Saturday, September 17, 2016

Bathroom Bedlam

I could not care less who else uses the same bathroom I do. A lot of other people do care, though, so it's become a political and moral issue.
The most well-publicized example of bathroom control is North Carolina's HB2 law. The bit of the law that has gotten the most attention is the restriction that people must only use bathrooms corresponding to the sex on their birth certificate. That's seen as an attack on transgender people, which I'm sure is exactly the intent, even if the politicians involved say otherwise.

So why do they say the HB2 restrictions were necessary? The main arguments seem to be privacy and security. That doesn't make any sense, though. I'm just as much at risk of some other man invading my privacy or assaulting me in a bathroom as I would be with a transgender woman using the same bathroom. You'd be better off banning cell phones and cameras in bathrooms, if privacy is your main concern. (And good luck enforcing that...separating a modern American from his cell phone is a major undertaking.) As for security, sexual predators won't let a little thing like state law stop them if they're intent on causing harm. By definition, those people are lawbreakers. Besides, there are already plenty of laws against such predators that still hold regardless of how transgender people are treated. The privacy and security arguments for this law just don't hold up.

Neither side of this problem gets much sympathy from me on this specific issue. I think it's ridiculous that anyone cares who uses which bathroom. Men, women, horses, long as they mind their own business and leave me to mine, who cares? I'd be perfectly happy if every public building just installed one big unisex facility with a bunch of stalls and a shared set of sinks. (And paper towel dispensers. Those hand-dryer things just don't work as well.)

However, I do have a problem when laws are enacted to target specific groups of people. I don't understand transgender people. My head just doesn't fit around the idea that you'd be so unhappy and uncomfortable that you'd want to make such a fundamental change to yourself (both mentally and physically). But they're still people, who deserve the right to do wherever they want as long as no one gets hurt.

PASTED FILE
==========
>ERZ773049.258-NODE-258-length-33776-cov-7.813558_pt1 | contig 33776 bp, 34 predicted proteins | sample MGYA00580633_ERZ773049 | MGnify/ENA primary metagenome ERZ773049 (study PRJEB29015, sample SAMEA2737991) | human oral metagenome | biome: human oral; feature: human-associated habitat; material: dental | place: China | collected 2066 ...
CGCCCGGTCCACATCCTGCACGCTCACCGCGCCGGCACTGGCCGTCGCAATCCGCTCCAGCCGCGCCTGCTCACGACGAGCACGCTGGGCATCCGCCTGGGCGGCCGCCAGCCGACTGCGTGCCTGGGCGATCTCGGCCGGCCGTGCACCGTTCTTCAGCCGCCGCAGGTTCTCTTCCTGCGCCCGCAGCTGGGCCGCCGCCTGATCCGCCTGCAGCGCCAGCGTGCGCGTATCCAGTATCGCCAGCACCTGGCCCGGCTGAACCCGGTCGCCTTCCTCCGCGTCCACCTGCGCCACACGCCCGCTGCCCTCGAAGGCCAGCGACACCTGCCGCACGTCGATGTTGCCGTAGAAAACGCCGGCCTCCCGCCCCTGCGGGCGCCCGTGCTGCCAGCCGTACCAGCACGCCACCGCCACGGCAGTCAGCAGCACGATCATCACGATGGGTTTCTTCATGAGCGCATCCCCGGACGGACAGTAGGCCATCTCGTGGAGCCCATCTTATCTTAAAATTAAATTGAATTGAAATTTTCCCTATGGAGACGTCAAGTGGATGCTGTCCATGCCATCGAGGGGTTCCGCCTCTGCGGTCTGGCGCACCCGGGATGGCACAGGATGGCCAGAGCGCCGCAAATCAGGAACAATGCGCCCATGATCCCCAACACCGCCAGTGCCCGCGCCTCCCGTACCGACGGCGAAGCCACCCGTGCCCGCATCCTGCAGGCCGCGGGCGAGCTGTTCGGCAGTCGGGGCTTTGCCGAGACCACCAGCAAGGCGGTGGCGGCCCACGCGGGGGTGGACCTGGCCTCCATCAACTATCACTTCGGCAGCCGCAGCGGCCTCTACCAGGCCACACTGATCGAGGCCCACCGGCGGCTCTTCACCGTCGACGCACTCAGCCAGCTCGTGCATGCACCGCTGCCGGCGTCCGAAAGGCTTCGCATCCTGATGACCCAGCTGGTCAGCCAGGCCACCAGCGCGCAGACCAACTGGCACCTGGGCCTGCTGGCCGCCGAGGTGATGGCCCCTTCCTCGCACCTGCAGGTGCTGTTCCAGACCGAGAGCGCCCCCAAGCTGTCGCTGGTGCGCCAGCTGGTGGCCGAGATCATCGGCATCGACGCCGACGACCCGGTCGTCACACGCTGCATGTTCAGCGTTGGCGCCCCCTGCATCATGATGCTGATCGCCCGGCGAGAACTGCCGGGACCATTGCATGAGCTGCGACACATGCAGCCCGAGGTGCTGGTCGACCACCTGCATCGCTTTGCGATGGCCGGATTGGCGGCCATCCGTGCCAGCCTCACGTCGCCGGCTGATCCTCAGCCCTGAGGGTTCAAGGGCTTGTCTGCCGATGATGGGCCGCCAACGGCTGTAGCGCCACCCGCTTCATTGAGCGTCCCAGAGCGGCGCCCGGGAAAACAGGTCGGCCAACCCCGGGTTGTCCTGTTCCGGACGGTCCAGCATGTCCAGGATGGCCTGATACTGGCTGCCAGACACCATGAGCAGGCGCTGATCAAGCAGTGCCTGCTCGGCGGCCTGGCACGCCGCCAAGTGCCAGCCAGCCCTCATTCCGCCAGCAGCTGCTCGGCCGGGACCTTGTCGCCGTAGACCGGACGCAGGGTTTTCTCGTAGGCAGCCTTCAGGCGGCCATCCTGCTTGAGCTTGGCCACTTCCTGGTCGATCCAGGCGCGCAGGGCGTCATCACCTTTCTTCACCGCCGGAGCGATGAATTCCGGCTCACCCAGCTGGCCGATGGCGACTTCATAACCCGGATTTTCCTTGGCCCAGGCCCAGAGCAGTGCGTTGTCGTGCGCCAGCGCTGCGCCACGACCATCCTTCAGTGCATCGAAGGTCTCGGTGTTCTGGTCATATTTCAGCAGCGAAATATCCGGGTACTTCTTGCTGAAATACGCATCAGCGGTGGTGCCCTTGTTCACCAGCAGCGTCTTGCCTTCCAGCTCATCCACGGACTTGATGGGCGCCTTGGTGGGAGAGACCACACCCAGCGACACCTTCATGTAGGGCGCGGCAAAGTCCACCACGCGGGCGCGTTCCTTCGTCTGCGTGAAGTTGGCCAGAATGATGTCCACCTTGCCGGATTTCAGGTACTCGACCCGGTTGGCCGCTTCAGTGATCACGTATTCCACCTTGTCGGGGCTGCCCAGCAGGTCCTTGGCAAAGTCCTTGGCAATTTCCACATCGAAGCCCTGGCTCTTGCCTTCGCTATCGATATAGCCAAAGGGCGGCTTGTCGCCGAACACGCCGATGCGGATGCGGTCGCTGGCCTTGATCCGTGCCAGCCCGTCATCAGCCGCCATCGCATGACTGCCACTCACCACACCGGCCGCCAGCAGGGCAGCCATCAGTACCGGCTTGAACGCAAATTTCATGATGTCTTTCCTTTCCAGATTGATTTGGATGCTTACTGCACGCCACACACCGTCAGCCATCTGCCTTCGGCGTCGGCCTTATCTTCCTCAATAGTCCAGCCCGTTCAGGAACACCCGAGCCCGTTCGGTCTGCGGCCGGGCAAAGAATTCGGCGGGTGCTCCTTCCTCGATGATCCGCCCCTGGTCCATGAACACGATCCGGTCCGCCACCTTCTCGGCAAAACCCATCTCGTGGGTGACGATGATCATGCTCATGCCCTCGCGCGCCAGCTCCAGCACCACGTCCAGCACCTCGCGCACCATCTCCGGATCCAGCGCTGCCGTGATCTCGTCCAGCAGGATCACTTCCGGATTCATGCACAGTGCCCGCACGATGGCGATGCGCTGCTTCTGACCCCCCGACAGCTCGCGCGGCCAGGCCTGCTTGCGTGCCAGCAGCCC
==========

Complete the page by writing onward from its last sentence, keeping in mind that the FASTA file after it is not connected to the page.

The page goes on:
The NCAA seems to agree, judging from the way they've moved a bunch of college sports events out of North Carolina. The reason given was that North Carolina's laws don't "promote an inclusive atmosphere for all college athletes, coaches, administrators and fans." The ACC is following suit. College sports is a big deal in North Carolina, both in terms of popularity and financial impact. Whether it's big enough to convince the public to pressure their elected officials into a more tolerant stance remains to be seen.

I'd love to see this issue just completely disappear because North Carolina legislators realize how stupid it is, but that seems highly unlikely. The next best thing would be for the public in North Carolina to make their displeasure known at the polls. They'll get their chance in November, but that also seems unlikely. So we may be left with protests and actions like what the NCAA and ACC have taken. Not the best scenario, but it may be the only feasible one.

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